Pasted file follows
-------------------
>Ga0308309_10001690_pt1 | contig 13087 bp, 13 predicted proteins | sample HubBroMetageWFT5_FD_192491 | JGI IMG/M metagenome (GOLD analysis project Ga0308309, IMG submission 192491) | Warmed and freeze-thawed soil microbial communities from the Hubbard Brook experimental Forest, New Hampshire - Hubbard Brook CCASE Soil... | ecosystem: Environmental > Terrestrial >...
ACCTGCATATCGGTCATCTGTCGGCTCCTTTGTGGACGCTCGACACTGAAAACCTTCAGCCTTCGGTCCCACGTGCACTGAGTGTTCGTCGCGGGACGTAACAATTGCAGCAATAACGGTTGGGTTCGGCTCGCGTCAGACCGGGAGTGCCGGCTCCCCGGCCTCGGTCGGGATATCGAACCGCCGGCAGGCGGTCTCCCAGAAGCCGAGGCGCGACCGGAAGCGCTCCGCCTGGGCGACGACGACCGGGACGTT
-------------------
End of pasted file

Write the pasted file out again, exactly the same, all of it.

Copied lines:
>Ga0308309_10001690_pt1 | contig 13087 bp, 13 predicted proteins | sample HubBroMetageWFT5_FD_192491 | JGI IMG/M metagenome (GOLD analysis project Ga0308309, IMG submission 192491) | Warmed and freeze-thawed soil microbial communities from the Hubbard Brook experimental Forest, New Hampshire - Hubbard Brook CCASE Soil... | ecosystem: Environmental > Terrestrial >...
ACCTGCATATCGGTCATCTGTCGGCTCCTTTGTGGACGCTCGACACTGAAAACCTTCAGCCTTCGGTCCCACGTGCACTGAGTGTTCGTCGCGGGACGTAACAATTGCAGCAATAACGGTTGGGTTCGGCTCGCGTCAGACCGGGAGTGCCGGCTCCCCGGCCTCGGTCGGGATATCGAACCGCCGGCAGGCGGTCTCCCAGAAGCCGAGGCGCGACCGGAAGCGCTCCGCCTGGGCGACGACGACCGGGACGTT